Dear Lori, I am an 80 yr old widower (nearly 2 years now) and recently met a beautiful lady who is separated from her present husband. Is it permissible to proceed to the dating stage at this time? She is not seeking a divorce because of financial considerations, but perhaps we could help each other through some lonely times. Your thoughts please. Thank you. Bud
-- Contributed by: Bud
It is most definitely appropriate for you to ask this lovely lady out on a date. However, be prepared that she might not yet be ready for a new relationship. Given that she is newly separated, she may not yet be emotionally separated from her husband. For this reason, I suggest that you approach spending time with her as two friends enjoying each other's company verses two people going out on a date. This may seem to you as a matter of semantics, but the change of wording may be enough of a difference for her to feel emotionally ready to spend time with you. Who couldn't use a friend after being separated from her husband? Besides, it is always better when two people start a new relationship as friends first.
Take Baby Steps First
Ok, so I'm a senior in high school and I've never had a boyfriend. I've had many crushes though (too many to count), but none of them have ever been interested. Right now, I have a huge crush on this one guy in my chemistry class, he's a junior. I think he likes me, but it's hard to tell. And when I try to drop hints that I like him, he doesn't get it (my friends have tried too). It really does seem like he's genuinely flirting with me, but he won't say anything. I've only known him for like 5 months, we never hang out outside of school, and we hang out with completely different people (I don't know his friends, and he doesn't know mine). I know he doesn't have a girlfriend because I asked and he said no. Do you have any advice on how to create a closer relationship between us? Exactly what should I say to tell him that I like him?-- Contributed by: Sarah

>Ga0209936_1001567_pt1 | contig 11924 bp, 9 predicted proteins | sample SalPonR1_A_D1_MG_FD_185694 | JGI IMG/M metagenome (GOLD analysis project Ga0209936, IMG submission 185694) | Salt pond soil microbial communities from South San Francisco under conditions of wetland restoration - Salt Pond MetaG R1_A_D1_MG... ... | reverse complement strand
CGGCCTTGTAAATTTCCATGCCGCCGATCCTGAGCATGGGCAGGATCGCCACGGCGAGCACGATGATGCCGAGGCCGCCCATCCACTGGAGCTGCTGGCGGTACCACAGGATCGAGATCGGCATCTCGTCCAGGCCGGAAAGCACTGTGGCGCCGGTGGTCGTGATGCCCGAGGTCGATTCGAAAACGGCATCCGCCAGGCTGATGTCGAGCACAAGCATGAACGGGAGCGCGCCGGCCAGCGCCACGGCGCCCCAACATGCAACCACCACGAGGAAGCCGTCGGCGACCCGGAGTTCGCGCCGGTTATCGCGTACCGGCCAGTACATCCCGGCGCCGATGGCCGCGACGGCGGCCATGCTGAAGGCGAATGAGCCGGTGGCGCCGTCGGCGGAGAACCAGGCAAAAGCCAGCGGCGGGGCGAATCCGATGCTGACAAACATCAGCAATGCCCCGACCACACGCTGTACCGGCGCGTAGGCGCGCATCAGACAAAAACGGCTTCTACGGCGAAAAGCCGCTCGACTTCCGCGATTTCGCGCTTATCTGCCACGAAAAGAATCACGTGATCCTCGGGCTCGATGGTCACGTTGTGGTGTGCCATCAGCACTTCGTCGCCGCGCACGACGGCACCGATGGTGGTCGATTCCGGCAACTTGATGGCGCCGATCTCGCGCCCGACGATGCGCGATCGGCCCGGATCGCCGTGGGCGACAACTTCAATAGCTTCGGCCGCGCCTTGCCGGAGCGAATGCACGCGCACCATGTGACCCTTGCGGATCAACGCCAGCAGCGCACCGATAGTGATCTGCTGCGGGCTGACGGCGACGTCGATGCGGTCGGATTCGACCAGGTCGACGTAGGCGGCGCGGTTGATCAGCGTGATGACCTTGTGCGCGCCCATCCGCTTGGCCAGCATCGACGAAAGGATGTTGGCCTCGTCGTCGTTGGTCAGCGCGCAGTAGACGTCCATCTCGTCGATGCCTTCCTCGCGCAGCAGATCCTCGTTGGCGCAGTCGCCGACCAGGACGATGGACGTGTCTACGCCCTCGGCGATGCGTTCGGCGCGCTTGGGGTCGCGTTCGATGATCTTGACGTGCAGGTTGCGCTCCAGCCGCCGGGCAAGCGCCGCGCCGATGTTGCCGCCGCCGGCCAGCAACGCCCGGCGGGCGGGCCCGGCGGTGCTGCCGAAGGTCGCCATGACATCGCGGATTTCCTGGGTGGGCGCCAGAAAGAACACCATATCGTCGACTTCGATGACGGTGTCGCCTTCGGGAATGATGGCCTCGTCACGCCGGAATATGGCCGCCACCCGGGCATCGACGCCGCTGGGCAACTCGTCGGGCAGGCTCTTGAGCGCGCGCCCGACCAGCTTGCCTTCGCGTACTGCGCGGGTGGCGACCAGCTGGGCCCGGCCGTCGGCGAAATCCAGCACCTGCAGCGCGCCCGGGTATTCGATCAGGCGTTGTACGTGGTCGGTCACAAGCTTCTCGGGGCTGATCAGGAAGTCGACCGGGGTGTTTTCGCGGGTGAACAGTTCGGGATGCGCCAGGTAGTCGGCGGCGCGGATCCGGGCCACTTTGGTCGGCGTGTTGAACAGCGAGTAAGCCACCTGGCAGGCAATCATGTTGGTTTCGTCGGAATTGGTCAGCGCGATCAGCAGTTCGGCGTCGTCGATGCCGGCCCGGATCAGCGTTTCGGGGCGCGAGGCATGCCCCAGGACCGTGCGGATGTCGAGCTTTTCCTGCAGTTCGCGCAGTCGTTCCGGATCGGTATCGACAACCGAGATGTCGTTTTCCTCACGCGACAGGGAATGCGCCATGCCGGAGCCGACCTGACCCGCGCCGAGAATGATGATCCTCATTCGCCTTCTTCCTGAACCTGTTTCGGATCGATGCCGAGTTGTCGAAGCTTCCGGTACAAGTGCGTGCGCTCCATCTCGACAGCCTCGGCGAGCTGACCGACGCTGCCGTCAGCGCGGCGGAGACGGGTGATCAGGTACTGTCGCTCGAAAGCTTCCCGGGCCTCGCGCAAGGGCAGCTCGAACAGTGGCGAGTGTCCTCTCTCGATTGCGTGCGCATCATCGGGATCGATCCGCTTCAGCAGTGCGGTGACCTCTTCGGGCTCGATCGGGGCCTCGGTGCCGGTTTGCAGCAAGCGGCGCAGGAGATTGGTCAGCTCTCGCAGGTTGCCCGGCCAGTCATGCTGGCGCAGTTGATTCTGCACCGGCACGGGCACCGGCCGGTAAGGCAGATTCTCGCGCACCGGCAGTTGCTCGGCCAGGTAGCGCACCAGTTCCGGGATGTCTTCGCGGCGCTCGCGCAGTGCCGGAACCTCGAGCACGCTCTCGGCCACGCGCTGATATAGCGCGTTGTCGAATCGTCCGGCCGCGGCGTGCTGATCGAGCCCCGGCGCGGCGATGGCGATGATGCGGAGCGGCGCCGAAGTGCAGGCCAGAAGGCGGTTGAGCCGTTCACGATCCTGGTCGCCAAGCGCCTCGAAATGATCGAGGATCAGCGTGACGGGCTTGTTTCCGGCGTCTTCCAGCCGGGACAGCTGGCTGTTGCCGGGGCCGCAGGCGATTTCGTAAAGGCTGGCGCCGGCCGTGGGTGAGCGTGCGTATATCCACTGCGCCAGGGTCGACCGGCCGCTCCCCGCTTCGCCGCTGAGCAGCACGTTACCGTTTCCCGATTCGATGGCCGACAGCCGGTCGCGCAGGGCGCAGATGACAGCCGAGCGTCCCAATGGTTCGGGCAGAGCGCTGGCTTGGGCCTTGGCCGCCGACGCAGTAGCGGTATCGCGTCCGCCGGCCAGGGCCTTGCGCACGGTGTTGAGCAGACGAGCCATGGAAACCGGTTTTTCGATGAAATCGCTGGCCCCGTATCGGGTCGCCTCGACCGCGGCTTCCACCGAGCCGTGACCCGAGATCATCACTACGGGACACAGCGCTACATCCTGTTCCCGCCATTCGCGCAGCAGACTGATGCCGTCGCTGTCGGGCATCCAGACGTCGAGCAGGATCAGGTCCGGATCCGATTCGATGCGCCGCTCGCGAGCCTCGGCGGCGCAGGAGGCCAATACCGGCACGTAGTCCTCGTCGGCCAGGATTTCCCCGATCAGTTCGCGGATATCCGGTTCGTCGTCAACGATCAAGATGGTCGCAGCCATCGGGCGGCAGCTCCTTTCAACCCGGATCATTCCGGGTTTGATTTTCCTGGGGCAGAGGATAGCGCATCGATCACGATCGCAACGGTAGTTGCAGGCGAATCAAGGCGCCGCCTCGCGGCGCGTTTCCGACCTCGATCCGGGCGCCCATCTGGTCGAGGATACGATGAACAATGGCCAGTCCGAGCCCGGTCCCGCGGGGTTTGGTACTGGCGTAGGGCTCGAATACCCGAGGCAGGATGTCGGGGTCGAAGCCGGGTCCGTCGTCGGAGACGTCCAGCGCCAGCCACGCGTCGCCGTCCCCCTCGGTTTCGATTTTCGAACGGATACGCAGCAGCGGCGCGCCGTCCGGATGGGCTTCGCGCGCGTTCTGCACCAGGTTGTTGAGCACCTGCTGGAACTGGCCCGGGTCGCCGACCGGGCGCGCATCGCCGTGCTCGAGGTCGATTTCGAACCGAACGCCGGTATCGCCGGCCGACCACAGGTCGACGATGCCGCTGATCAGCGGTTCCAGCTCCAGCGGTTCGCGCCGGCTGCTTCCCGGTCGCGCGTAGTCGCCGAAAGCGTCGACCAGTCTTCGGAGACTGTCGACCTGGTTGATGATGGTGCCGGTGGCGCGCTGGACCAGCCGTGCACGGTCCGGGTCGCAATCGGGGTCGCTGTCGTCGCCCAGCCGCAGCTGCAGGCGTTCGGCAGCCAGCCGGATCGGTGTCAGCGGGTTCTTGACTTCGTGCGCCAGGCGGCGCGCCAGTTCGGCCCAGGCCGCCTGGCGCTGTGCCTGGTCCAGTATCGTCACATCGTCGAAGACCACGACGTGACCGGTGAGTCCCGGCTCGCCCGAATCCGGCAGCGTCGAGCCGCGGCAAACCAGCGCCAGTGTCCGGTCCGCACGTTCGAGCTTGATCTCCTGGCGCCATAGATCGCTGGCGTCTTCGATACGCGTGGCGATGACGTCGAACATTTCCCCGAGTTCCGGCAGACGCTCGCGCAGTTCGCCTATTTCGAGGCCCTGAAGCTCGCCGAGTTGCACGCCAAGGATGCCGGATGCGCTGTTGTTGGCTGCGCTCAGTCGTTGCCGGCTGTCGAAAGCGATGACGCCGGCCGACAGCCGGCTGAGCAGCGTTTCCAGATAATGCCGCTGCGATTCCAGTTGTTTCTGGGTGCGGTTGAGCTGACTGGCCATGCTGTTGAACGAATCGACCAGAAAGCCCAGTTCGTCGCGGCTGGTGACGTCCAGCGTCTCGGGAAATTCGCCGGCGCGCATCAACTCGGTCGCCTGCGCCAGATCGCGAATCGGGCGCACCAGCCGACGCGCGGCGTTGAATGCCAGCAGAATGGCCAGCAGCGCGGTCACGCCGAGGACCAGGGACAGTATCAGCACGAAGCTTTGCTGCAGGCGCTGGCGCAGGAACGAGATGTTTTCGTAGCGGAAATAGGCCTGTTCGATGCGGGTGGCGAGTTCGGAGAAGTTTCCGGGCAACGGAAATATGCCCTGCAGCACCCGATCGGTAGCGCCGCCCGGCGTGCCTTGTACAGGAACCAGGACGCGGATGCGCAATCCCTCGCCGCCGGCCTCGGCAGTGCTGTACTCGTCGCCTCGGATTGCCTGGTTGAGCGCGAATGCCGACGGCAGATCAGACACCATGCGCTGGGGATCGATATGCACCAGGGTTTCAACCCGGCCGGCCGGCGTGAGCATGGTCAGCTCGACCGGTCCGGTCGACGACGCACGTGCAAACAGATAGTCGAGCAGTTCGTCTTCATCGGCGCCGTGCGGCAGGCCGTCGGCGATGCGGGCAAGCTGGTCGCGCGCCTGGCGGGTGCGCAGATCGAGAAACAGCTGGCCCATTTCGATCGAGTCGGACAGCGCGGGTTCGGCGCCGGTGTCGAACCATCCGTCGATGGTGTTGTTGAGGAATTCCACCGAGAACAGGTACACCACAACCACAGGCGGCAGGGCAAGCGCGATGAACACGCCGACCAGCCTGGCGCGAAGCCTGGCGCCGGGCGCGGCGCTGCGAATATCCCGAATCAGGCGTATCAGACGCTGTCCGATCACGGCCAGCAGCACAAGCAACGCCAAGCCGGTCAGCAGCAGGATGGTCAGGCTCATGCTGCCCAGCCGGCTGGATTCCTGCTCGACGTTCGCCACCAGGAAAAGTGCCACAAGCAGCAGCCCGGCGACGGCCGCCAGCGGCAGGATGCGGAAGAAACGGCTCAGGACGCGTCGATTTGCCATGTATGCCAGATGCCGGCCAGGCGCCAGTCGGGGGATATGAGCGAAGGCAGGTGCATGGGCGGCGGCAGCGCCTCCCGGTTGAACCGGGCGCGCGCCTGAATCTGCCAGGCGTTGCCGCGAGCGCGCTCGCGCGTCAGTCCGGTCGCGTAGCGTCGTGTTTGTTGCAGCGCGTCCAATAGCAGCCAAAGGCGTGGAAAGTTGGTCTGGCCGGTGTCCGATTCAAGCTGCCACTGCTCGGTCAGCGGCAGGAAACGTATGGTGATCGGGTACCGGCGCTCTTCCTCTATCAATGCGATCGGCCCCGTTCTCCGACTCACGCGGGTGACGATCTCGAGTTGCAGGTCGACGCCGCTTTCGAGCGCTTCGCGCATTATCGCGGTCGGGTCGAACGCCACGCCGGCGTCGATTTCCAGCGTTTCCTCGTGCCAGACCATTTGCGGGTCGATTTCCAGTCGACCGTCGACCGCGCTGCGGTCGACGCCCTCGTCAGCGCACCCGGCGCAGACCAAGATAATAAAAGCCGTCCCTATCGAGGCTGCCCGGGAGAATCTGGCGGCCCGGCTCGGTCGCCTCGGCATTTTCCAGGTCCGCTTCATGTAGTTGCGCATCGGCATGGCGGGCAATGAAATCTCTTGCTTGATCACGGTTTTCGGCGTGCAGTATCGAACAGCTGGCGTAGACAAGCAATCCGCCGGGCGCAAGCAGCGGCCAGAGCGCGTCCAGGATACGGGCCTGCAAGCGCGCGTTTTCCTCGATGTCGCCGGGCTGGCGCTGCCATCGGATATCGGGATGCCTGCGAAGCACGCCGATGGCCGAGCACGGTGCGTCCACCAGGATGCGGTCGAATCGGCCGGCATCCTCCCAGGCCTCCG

Usually, two people show interest in each other through the medium of flirting. Flirting leads to wanting to spend time together through the medium of dating. If there is chemistry and mutual interest, then dating can lead to a relationship. You are so focused on getting a boyfriend that you're missing the steps it takes to get there. In other words, don't tell a guy that you like him before you're sure the feeling is mutual.
As far as I can tell, you are interested in the guy in your chemistry class. You suspect that he might be interested in you, but you're not sure. One reason you're not sure is because he's not returning your flirting with the same level of interest. This could be because he is socially awkward, he is an introvert or because he is not interested in you 'that way.' Rather than focus on getting him to become your boyfriend, try focusing on being his friend. By becoming his friend first, you create an opportunity for romance to evolve.
The first step is to create opportunities for the two of you to spend some time together. You could ask him for help with your chemistry or see if he would like to get together to work on an assignment. You could bypass the schoolwork and instead ask him if he would like to go to lunch with you. The point is that you are creating opportunities for the two of you to get to know each other and see if there is mutual interest. By offering to get together, you give this guy an invitation. If he is interested in you, even is the slightest, he will accept your invite. To play it safe I would recommend starting with the suggestion of working on homework together and if that goes well then ask him to lunch.